You only get one chance to make an introduction. Unless you write a weekly column.

Eddie Butler, SP, Rockies
News broke fairly late last night that Butler will replace Franklin Morales in the Rockies rotation in short order, and this is a very good thing for fantasy owners. Butler will already be owned in dynasty leagues, of course, but in deep leagues with shallow rosters or no minor league rosters, there’s a decent chance he’s unowned. Despite the fact that Butler is a pitcher who will call Coors Field home, that should change immediately.

Butler has been quite good in Double-A so far this season, posting a 2.49 ERA through 68.2 innings pitched. His strikeout rate is a bit low at just 14 percent, but that’s uncharacteristic of how Butler has performed throughout his career. Plus, part of the reason Butler projects as a successful pitcher in the majors despite his unfavorable home park is his ability to generate ground balls, and that skill has still been readily apparent this year. Butler lacks any Triple-A experience and doesn’t have many contextual factors in his favor, so there’s a decent shot that his first taste of the majors doesn’t go exactly as planned. But while I may preach caution in shallower leagues, he’s a must-add for deep leagues, as his upside is as a legit no. 4 fantasy starter this year.

Rubby De La Rosa, SP, Red Sox
Speaking of talented pitchers with unfavorable contextual factors, De La Rosa made a triumphant return to the major leagues this week, throwing seven innings of shutout ball with eight strikeouts against the Rays. While we can’t expect RDLR to be that dominant moving forward, he’s been moderately successful as a starter in Triple-A this season, and the Red Sox are now reaping the rewards of their decision to leave De La Rosa in the rotation.

With Clay Buchholz and Felix Doubront both theoretically eligible to return from the DL later in June, there’s a chance that De La Rosa’s stint in the Boston rotation is relatively short-lived. For that reason, I can’t advocate blowing a ton of FAAB on him, as there’s really no guarantee he makes mores than five starts this year. That being said, if you really need pitching help he’s a nice gamble, and if you’re looking to pick up some extra starts this month, you could do far worse than to turn to the talented right-hander. If he demonstrates the ability to dominate in the major leagues as a starter on a consistent basis, he’ll have increased his long-term value, too.

Jesse Hahn, SP, Padres
Hahn made his major -eague debut for the Padres last night, and thought he started off very strong he finished with a pretty ugly line, lasting just 3 2/3 innings and giving up four earned runs. I like Hahn as a potential back-end starter in the long run, and any pitcher with a pulse is somewhat interesting in Petco, but I’m going to advocate holding off on Hahn in deep leagues unless he’s going to cost you next to nothing right now.

Hahn has performed quite well in Double-A this year, posting a 2.20 ERA in 33.2 innings. That’s all the experience he has above the High-A level, though, and that doesn’t convince me that he’s ready for the major leagues at this point. Hahn has a chance to appear on the back-end of some top-200 lists next year if he doesn’t exhaust his prospect eligibility. But this isn’t an elite prospect, and he’s not one with the MiLB track record to suggest he’ll experience immediate success. I never thought I’d end up advising you to pick up a Rockies pitcher and hold off on a Padres arm, but here we are. 2014 is a weird year for baseball.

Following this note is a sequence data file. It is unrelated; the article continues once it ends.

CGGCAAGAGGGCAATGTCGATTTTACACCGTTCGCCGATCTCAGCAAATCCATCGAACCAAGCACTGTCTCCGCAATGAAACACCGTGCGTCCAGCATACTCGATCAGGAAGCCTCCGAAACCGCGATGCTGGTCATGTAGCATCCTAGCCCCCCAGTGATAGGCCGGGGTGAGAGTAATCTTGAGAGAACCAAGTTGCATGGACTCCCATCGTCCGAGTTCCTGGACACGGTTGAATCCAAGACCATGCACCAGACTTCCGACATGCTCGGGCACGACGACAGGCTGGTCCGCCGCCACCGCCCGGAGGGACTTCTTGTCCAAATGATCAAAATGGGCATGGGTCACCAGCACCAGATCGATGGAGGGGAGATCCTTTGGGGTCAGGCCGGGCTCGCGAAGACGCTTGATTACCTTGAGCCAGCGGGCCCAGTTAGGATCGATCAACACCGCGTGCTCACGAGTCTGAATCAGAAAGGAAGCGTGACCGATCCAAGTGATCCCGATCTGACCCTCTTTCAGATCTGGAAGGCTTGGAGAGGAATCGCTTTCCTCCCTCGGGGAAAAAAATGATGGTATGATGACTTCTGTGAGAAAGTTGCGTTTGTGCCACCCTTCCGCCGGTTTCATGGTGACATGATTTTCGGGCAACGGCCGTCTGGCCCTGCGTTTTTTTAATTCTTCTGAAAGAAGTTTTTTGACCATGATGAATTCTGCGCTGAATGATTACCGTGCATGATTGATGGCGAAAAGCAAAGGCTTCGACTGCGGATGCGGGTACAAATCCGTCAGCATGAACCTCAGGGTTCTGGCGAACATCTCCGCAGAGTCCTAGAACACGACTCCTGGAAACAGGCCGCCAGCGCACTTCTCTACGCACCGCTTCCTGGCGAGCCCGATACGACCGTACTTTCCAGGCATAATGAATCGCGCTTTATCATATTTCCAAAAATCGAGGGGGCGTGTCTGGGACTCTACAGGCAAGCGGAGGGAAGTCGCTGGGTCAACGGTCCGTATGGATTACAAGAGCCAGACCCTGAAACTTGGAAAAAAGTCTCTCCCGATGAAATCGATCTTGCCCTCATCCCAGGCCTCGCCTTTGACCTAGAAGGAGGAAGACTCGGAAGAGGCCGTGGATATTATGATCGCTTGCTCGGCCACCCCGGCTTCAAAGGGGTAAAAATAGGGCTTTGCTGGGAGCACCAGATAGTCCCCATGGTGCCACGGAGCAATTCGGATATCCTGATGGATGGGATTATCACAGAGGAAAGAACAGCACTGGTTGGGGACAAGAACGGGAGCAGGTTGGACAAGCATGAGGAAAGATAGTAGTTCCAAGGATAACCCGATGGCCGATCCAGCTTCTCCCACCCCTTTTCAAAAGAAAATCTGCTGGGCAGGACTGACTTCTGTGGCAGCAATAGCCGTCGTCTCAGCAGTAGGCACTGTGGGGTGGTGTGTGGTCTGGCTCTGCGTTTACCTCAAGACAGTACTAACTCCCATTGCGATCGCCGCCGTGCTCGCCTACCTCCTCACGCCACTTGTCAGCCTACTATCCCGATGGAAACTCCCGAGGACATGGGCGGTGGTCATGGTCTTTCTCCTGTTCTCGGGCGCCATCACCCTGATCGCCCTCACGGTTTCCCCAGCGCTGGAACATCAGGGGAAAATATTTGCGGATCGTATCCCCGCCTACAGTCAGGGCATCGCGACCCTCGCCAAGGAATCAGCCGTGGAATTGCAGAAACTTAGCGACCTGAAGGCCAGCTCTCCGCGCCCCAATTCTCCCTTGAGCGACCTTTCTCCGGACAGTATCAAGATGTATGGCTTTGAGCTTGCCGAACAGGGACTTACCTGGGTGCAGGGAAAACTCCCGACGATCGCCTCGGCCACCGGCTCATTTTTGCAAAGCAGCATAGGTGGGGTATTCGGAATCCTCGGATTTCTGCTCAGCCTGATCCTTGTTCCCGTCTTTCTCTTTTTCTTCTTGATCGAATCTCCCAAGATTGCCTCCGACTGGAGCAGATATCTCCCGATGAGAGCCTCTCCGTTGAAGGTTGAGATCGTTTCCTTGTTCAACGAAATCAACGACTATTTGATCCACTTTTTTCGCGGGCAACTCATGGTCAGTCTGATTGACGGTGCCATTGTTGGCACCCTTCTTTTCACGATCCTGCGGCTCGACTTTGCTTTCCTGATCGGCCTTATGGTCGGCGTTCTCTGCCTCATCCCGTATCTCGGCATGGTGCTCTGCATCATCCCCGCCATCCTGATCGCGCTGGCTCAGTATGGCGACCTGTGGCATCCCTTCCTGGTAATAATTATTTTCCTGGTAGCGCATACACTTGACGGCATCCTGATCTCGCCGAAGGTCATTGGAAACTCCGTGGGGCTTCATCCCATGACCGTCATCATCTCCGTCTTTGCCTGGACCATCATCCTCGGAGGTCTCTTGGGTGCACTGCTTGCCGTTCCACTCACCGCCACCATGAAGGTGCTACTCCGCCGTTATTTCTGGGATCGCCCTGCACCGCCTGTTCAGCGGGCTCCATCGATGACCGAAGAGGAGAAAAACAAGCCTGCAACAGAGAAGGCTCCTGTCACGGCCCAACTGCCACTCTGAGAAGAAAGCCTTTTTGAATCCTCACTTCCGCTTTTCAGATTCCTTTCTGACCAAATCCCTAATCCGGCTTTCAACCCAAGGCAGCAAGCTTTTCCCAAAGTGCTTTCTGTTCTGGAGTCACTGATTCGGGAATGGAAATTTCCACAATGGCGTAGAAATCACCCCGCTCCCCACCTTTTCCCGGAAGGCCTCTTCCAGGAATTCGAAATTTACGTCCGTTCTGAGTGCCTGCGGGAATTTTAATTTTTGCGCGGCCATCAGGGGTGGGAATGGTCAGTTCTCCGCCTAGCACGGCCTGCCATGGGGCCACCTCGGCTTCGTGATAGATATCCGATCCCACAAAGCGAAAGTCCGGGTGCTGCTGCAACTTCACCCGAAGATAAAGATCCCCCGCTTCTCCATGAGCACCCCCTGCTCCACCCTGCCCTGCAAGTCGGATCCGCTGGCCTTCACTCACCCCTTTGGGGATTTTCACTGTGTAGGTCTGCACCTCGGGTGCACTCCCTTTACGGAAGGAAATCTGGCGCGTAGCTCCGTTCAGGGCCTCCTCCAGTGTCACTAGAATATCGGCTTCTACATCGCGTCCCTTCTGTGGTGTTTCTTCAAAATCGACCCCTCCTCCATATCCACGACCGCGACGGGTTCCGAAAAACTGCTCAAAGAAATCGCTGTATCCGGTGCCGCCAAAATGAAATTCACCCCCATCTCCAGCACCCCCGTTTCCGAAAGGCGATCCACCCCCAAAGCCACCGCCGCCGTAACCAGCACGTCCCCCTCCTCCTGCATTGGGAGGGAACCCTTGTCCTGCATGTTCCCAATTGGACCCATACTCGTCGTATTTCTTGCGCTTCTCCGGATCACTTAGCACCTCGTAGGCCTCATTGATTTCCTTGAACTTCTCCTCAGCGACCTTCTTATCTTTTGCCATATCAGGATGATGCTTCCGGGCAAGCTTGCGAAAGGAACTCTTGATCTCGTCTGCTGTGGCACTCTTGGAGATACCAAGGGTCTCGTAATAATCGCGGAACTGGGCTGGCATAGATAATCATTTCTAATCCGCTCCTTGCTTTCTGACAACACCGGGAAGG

Deep League Streamer of the Week: Jacob deGrom, Mets
I covered deGrom in more depth three weeks ago, describing him as “not exciting, but potentially useful.” He’s outperformed up to such lofty praise to this point, earning a 2.42 ERA in 26.0 innings through four starts, striking out nearly a batter per inning. Do I think he’ll keep this up? No. But do I think there’s reason for optimism when he faces the Cubs on Thursday? Yes. Yes I do. I wish this start was in New York and not in Chicago, but I’ll still take deGrom’ against the major’s fourth-worst offense.

Twitter Question of the Week:

It was a pretty weak week for questions on Twitter, and that’s how we come to this insane trade proposal. Don’t get me wrong, @1nter — you should absolutely make this deal if you’re playing in a league with someone in Josh Hamilton’s immediate family. But you’re not going to get three top-100 fantasy prospects for an oft-injured outfielder coming off of a terrible year. I think Hamilton has a bit more left in the tank than do some other fantasy prognosticators out there, but this is an insane ask or him. But don’t feel bad — this would be the third most-reasonable trade so far in TDGX.

Random Player Namedrop: Terrmel Sledge
Random RP Who WIll Earn a Win: Cam Bedrosian, Angels
Random Backup Who Will Homer: Kevin Pillar, Blue Jays
Xander Bogaerts Adjective: Ascending

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Butler had his cutter shelved by the Rockies, so he could work more on his 4FB CMD and CB development per Mr Parks. As long as he relies on the GB, he'll get his Ks off the SL.
DLR has 3 +pitches, but only needed 2 v the terrible TB offense. If the CTL is present now entering his 2nd yr after TJS, maybe we see the kid who took the NL by storm with the LAD.
Butler or DLR?
I prefer Butler by a wide margin.
Offered a $1 T Jordan, and $9 Soler for a $20 Headley.

NL only dynasty where you lose players that go to AL, and salaries increase $2/yr for major leaguers.

Is offer fair?

I thought of also including a $1 JR Graham.
Annoyed at myself for taking Jonathan Gray over Butler in my NL-Only Reserves. Now I'm going to have to blow the FAAB wad.
And just as quickly as you type up your two paragraphs urging us not to pick up Jesse Hahn, the Padres option him back to the minors anyway. He's useful in a dynasty league, but not ready to compete in the big leagues in 2014.